When I tell people what I do, their first question is usually, “What the heck is a content strategist?” In many ways, content strategy is a field that’s still being defined. One of the best definitions out there is from Kristina Halvorson, who says, “Content strategy plans for the creation, publication and governance of useful, usable content.”
Touching on the areas of writing, information architecture, and user experience, content strategy often attracts people who come from diverse backgrounds – from programming to journalism. Content strategists have a wide range of skills, but there are a few qualities that all the good ones hold in common. Asking for all of these qualities from one person can seem unreasonable, but it’s not impossible.
So what should you expect from your content strategist?
- Godlike omniscience. Your content strategist needs to know your site inside and out. The best way to get this knowledge is by doing an extensive content audit, going through every page on your site to see what content exists and how good it is. This can be a grueling task, but it’s the only way to a) understand the status of the site’s content and b) start to re-craft it so that it works better for users. At the end of this process your content strategist should know the site even better than you do.
It’s also critical for your content strategist to thoroughly understand your organization. This means talking to everybody who has a stake in your digital properties. Grasping the logic behind the current content and understanding where there are gaps between the current state and the ideal state – and how these gaps can be bridged – is essential.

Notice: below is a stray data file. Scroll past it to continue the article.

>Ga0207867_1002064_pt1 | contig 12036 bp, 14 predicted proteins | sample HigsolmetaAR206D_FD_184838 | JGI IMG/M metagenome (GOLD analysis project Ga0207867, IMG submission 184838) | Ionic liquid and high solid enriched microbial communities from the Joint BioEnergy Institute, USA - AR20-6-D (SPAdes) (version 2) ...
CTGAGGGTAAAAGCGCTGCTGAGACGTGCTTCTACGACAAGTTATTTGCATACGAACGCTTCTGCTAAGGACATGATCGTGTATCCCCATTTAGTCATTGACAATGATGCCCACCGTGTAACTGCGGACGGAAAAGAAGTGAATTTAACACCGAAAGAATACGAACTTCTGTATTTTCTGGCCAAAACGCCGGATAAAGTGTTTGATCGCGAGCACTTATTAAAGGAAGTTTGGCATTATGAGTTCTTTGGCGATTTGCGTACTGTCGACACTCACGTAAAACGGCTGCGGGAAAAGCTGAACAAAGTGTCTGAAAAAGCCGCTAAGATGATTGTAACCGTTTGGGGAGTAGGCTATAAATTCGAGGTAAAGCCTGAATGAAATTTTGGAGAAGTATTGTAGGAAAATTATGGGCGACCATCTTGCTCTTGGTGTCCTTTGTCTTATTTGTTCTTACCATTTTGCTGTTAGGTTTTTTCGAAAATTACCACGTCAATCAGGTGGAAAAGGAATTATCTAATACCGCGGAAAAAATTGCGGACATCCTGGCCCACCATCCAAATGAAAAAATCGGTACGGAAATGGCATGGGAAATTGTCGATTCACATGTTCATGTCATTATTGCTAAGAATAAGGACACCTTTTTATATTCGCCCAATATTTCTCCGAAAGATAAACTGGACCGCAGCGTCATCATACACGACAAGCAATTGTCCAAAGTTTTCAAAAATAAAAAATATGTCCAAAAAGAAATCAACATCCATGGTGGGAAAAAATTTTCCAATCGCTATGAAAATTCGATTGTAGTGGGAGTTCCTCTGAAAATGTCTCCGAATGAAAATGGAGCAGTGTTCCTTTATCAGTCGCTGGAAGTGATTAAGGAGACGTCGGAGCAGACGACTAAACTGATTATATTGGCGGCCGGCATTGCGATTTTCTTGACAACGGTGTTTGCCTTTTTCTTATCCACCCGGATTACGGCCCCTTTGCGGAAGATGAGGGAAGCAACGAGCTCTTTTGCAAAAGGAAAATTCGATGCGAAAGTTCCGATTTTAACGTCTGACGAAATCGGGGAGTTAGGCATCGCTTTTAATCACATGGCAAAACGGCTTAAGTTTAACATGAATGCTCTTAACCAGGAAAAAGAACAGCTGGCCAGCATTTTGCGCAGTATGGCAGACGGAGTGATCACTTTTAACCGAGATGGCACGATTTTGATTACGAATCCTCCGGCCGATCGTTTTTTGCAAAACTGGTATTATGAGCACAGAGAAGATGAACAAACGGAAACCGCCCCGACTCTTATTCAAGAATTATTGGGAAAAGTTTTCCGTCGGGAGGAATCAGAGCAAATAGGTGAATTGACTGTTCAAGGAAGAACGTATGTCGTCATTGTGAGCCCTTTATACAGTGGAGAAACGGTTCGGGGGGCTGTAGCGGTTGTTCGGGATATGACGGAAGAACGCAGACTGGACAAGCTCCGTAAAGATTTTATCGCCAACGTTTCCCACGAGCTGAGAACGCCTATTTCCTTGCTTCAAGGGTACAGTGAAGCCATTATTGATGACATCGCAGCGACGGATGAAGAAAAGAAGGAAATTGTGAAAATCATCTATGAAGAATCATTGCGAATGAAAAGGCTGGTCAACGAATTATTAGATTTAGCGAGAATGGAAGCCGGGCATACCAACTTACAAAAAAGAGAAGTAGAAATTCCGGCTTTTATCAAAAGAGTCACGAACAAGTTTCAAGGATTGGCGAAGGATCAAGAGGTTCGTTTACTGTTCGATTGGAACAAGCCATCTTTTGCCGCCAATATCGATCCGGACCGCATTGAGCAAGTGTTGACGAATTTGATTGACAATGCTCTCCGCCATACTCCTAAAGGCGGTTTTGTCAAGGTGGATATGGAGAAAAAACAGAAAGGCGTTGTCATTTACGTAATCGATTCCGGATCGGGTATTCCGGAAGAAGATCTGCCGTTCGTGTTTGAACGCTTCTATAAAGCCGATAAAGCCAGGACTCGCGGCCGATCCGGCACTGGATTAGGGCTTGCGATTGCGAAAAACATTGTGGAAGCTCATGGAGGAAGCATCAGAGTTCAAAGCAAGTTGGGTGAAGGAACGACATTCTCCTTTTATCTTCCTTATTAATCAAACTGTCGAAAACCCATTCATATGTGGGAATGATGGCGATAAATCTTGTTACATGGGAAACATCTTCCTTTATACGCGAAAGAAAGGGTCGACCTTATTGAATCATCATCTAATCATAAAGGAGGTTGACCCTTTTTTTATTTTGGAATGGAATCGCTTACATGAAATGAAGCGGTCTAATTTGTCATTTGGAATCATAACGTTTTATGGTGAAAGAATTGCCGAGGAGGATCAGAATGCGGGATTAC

In addition, your content strategist should know your users inside and out. They should be involved in every part of the user research process, since they are the ones who will need to understand what content users are seeking and where and when they’re interacting with your site. Without this knowledge, your content strategist will have a hard time delivering a product that serves everyone’s needs.
- The brain of a scientist. Developing a content strategy is a highly analytical task. Once a content strategist has gathered huge amounts of data about the website, the organization, and its users, the next step is to look for patterns in that information. This will help them identify content groupings and important themes, cull repetitive information, and develop a taxonomy.
One recent trend in content strategy is creating modular content that can be easily repurposed in different contexts and across different devices, as NPR is now doing. This requires content strategists to break down content into its smallest possible components. Then they can identify what kind of data the content management system (CMS) will need to capture, and how those data elements can be recombined in different contexts. They don’t need to know how to code the CMS, but they do need to be involved in the planning and creation process and understand what the programmers are talking about.
- The soul of a poet. Good content doesn’t deliver information to users in a vacuum. It also needs to deliver on intangibles like producing an emotion, enhancing the brand identity, or provoking action. This requires both an ear for which messages strike a chord with people and a strong sense of empathy for the user. A certain amount of touchy-feelyness is required.
And while content strategists aren’t necessarily writers, they do need to understand what good writing is and why it provokes certain responses. They also need to have a strong feel for the organization’s voice and be able to recognize when content does or doesn’t fit with that voice.
Sound like a lot to ask from one person? It is, and I’d say most of us are stronger in some areas than others. But it’s great to have one central person who pulls all these elements together and has the big-picture view. And if you’re a content strategist yourself, make sure you’re cultivating all these skills so you can give your clients (or your employer) the complete package.
Image on home page via Shutterstock.